In a more particular aspect of this invention, it is contemplated that the strip of transfer foil be moved coincident in timing of advance and pause with the fabric web, as the transfer strip confronts and is adjacent to the fabric web at the printing station. Preferably, the transfer strip is at a transverse angle in direction of movement with respect to the direction of movement of the fabric web, and preferably 90° with respect to the web. Such transverse movement has two advantages. Namely, it permits more than one color printing, since more than one transfer strip can be utilized if the movement is transverse to that of the web, and considerably less space is occupied longitudinally by the printing station.
Preferably the strip of transfer foil is in the form of a film of polypropylene, which has been found to give exceptionally clean impressions on transferring patterns and indicia from a continuously coated surface of a transfer strip by means of patterns and indicia formed in relief on the printing surface.
In carrying out the present invention, the sublimable dye compositions are generally those used commercially in printing fabrics, such as double-knit polyesters and the like. These compositions can have sublimation temperatures running between 125° F. and 475° F. and, more typically between about 390° F. and 460° F. Hence, the curing zone should bring the temperature of the fabric to the sublimation temperature of the dye composition, as limited by the temperatures to which the fabric can be subjected. The length of time in the curing zone should be sufficient to effect the setting of the dye composition and is conventional.
For a more complete understanding of the practical application of this invention, reference is made to the appended drawings in which:
FIG. 1 is a schematic diagram illustrating the apparatus of this invention for printing discrete patterns and indicia on a web of fabric and separating the patterns into individual labels or the like;
FIG. 2 is a diagrammatic, fragmentary, side elevation view of a portion of the apparatus diagrammatically indicated in FIG. 1;
FIG. 3 is similar to FIG. 2 and illustrates the operation of such portion of the apparatus in a stop mode;
FIG. 4 is a fragmentary, perspective, diagrammatic view, with parts omitted, illustrating the synchronization of movement in carrying out the process of this invention;
FIG. 5 is an enlarged fragmentary, longitudinal section taken through a portion of FIG. 1; and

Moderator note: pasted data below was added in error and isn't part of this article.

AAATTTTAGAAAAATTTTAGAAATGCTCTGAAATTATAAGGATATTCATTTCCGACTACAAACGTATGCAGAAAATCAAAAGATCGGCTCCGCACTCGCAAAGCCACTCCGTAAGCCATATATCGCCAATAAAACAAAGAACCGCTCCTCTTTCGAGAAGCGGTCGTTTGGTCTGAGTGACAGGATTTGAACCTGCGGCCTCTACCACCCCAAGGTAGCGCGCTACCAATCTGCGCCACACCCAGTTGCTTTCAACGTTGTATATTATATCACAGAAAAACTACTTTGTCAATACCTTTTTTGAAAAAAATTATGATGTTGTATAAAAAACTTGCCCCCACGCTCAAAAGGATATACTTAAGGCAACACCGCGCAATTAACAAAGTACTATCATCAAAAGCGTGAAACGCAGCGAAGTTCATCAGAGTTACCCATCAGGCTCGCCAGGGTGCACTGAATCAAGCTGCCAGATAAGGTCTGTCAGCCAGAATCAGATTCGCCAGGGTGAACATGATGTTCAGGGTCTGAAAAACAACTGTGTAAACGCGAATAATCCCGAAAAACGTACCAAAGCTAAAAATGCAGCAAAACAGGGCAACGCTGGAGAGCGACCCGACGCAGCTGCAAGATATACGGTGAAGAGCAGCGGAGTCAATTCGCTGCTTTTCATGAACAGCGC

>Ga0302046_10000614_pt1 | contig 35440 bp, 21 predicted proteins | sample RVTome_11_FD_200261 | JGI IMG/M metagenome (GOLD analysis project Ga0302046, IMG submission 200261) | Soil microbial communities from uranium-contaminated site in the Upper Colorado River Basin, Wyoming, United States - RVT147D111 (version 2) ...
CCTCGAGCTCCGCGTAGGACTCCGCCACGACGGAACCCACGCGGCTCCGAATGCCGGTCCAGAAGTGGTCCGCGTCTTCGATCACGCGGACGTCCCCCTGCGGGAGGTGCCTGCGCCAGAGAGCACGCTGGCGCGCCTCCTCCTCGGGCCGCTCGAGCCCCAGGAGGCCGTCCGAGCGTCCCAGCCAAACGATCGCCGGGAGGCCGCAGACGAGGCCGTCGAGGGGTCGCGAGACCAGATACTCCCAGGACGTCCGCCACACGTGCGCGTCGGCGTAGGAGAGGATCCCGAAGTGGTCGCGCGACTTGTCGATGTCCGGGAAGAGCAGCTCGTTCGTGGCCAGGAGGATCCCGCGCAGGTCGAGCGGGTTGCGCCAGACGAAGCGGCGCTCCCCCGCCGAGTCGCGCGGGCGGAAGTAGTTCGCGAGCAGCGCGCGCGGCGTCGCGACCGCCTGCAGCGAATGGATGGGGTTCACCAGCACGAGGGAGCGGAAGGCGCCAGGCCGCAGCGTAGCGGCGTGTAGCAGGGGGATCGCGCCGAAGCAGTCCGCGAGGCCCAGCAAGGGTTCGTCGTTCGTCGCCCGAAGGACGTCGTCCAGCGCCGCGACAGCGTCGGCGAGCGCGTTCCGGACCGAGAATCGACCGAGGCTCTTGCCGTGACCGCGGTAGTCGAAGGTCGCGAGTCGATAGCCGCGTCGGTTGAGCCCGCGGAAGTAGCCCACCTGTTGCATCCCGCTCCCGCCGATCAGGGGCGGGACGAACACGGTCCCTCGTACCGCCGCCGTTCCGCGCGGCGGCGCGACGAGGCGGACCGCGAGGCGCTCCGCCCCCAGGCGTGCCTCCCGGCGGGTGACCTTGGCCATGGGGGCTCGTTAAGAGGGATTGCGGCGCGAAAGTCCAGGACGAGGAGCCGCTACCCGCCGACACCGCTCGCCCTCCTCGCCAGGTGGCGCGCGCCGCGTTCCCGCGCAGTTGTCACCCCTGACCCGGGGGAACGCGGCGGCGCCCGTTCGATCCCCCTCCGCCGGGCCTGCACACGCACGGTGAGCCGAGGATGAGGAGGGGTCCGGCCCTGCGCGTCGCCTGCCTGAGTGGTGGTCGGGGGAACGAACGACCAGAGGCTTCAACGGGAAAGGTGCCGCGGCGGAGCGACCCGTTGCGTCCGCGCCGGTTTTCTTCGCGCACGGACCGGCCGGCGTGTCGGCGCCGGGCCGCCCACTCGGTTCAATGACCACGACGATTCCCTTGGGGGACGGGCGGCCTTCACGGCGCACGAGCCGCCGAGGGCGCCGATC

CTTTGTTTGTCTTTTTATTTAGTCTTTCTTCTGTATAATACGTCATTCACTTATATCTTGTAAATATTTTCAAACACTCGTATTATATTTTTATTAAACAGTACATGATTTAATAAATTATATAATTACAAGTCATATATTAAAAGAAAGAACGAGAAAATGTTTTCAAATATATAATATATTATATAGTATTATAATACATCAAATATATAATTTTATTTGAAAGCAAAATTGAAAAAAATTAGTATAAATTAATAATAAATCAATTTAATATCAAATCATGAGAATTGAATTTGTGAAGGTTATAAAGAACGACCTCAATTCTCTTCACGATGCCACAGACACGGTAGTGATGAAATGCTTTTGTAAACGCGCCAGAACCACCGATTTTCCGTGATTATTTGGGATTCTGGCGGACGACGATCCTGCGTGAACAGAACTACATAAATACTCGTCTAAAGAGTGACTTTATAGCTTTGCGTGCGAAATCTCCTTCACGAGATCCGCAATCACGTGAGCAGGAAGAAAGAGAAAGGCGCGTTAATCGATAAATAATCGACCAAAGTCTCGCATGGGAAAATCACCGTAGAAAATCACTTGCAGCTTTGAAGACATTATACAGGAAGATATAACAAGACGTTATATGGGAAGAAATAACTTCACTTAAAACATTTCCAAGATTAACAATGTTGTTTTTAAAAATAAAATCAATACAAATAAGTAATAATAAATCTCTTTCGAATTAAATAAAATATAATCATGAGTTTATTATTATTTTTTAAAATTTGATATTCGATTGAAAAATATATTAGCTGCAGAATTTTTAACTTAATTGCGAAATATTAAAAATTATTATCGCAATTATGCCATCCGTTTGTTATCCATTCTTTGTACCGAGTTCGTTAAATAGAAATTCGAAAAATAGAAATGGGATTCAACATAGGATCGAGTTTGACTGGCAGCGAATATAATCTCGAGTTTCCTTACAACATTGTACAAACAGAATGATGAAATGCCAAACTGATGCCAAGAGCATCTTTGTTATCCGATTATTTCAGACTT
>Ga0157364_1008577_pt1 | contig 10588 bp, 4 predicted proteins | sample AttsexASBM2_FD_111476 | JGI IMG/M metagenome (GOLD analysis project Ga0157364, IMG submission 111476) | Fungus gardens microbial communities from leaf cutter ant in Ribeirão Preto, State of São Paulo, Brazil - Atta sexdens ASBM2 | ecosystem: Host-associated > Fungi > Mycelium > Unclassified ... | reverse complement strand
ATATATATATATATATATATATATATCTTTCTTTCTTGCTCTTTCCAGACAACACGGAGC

FIG. 6 is an enlarged fragmentary section of a strip of transfer foil.
Referring more particularly to FIG. 1, an apparatus of the invention suitable for carrying out the printing process basically includes a printing station, generally designated by the reference numeral 10, a curing tower 30, and a cutting station 50. A web W of fabric is fed lengthwise in sequence through printing station 10, curing tower 30 and cutting station 50. The web W is initially paid off from a spool 11 from which it is passed in a horizontal direction through printing station 10. Web W then passes between cooperating feed roller 12 and pressure roller 13 and is turned in direction about pressure roller 13 upwardly in a vertical direction about one side 33 of curing tower (to the left as seen in FIG. 1), about a pair of stripper rollers 31 and then downwardly along the other side 34 (to the right in FIG. 1) of tower 30 from which it is taken off in a horizontal direction about turn roller 32. Web W is then drawn horizontally from turn roller 32 between an auxiliary feed roller 40 and cooperating auxiliary pressure roller 41 into cutting station 50.
Printing station 10, through which FIG. 5 is a section, includes a vertically reciprocable, lower impression bed 14 having a flat horizontal upper surface 15 formed of hard elastomer in fixed position such that web W slides across surface 15 in passing from payoff spool 11 to main rollers 12 and 13.
Printing station 10 further includes a pair of printing platens 16 and 17. Platens 16 and 17 are mounted above impression bed 14 spaced slightly apart with their respective under surfaces 18 and 19 positioned horizontally. The impression bed 14 is movable from a lower position, shown in dotted lines in FIG. 5, to an upper position, shown in solid lines in FIG. 5, to press the web W against the printing platens 16 and 17. Under surfaces 18 and 19 of the platens 16 and 17 are etched or otherwise relieved in a conventional manner to provide the patterns or indicia which are to be printed on web W. Desirably the patterns are arranged for printing two different colors, such as red with platen 16 and black with platen 17, which are transferred, in the raised position of the bed 14 from a foil F1 interposed between under surface 18 and web W and a foil F2 interposed between under surface 19 and web W. As described more completely hereinafter, with reference to FIGS. 4, 5 and 6, foils F1 and F2 are in strip form and are fed, as indicated more completely in FIG. 4, from payoff spools (not shown) transversely across the path of movement of web W.